where

\[ \mu_j= \frac{\ell+v_j}{\ell-v_j}.\]

From this we conclude

\[\tan \frac{\beta_j}{2}=\mu_j \tan \frac{\alpha_j}{2}.\]

With the notation

\begin{align*}t_j&:=\tan \frac{\alpha_j}{2}\\\\ \tau_j&:=\tan \frac{\kappa_j}{2}\end{align*}

we obtain

\begin{align*}\tau_j&=\tan \frac{\beta_{j-1}-\alpha_j}{2}\\\\ &= \frac{\mu_{j-1} t_{j-1}-t_j}{1+\mu_{j-1} t_{j-1} t_j}.\end{align*}

The corresponding quantities for the Darboux transform $\tilde{\gamma}$ are

\begin{align*}\tilde{\alpha}_j &=\pi-\beta_j \\\\ \tilde{\beta}_j &= \pi- \alpha_j \\\\ \tilde{\tau}_j&=\tan \frac{\beta_j-\alpha_{j-1}}{2}\\\\ &= \frac{\mu_j t_j-t_{j-1}}{1+\mu_j t_j t_{j-1}}.\end{align*}

Note that we arrive at $\tilde{\tau}_j$ starting from $\tau_j$ if we interchange the roles of $t_{j-1}$ and $t_j$ and replace $\mu_{j-1}$ by $\mu_j$. If we apply this rule to

\begin{align*}1+\tau_j^2 &= \frac{(1+2\mu_{j-1} t_{j-1} t_j +\mu_{j-1}^2 t_{j-1}^2 t_j^2) + (t_j^2 -2 \mu_{j-1} t_{j-1} t_j +\mu_{j-1}^2 t_{j-1}^2)}{(1+\mu_{j-1} t_{j-1} t_j)^2} \\\\ &= \frac{(1+t_j^2)(1+\mu_{j-1}^2 t_{j-1}^2)}{(1+\mu_{j-1} t_{j-1} t_j)^2} \end{align*}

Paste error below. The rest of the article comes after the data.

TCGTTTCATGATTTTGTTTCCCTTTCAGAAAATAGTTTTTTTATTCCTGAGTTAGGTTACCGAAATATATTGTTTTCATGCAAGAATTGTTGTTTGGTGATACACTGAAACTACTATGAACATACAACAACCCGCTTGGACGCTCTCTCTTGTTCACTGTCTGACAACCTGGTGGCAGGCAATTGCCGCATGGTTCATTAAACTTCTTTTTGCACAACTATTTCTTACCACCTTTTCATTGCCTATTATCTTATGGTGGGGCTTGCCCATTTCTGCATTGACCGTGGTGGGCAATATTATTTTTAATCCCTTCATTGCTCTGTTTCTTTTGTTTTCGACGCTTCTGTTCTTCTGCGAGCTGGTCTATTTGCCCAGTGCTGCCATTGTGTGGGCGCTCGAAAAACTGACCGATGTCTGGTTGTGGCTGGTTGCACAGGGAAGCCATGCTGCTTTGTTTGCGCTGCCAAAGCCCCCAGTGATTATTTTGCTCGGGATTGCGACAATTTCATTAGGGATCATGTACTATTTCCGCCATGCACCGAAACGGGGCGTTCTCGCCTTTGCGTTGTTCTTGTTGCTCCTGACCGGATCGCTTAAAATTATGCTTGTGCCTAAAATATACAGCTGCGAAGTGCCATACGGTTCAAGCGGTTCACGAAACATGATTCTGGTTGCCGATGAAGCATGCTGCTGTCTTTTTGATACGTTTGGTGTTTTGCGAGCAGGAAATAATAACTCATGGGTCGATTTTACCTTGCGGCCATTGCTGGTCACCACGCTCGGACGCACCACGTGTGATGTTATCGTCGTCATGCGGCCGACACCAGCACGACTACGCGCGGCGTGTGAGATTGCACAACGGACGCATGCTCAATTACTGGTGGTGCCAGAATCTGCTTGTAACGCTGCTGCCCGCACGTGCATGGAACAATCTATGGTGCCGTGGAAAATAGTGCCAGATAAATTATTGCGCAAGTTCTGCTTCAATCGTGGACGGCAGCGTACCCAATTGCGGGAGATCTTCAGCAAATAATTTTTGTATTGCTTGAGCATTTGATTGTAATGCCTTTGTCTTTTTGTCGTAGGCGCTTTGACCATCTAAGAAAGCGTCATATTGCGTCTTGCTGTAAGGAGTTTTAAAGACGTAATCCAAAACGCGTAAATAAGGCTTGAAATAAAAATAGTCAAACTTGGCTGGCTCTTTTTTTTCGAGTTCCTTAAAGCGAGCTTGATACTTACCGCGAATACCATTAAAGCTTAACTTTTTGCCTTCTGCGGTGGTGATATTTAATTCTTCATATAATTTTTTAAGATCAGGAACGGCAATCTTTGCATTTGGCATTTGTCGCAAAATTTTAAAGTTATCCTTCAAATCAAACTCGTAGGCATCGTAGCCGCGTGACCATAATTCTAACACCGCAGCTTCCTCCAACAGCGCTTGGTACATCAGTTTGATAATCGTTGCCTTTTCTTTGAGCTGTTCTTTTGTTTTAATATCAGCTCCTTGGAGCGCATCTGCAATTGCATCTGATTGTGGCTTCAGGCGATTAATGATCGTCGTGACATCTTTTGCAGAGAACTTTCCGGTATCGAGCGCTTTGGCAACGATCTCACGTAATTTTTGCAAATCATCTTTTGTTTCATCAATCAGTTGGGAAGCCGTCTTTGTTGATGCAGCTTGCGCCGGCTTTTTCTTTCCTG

we obtain

\[1+\tilde{\tau}_j^2=\frac{(1+t_{j-1}^2)(1+\mu_j^2 t_j^2)}{(1+\mu_j t_j t_{j-1})^2}\]

Now the following is easy to prove:

**Theorem:** If $\gamma$ is a closed polygon in $\mathbb{R}^2$ with equal edge lengths and $\tilde{\gamma}$ is a closed Darboux transform of $\gamma$ then

\[\prod_{j=1}^n (1+\tau^2) = \prod_{j=1}^n (1+\tilde{\tau}^2).\]

We can interpret this as follows: The *bending energy*

\[\sum_{j=1}^n \log (1+\tau_j^2)=-\sum_{j=1}^n \log (1+\cos \kappa_j)\]

is the same for $\gamma$ and $\tilde{\gamma}$.

]]>Let $\gamma_1,\ldots,\gamma_n$ be a regular polygon in $\mathbb{R}^2=\mathbb{C}$. A second polygon $\tilde{\gamma}_1,\ldots,\tilde{\gamma}_n$ is said to be a Darboux transform of $\gamma$ if three conditions are satisfied. The first two conditions are:

**1)** The distance between corresponding points is a fixed number $\ell$. This means for all $j$ we have

\[|\tilde{\gamma}_j-\gamma_j|=\ell.\]

**2)** Corresponding edges have the same length. This means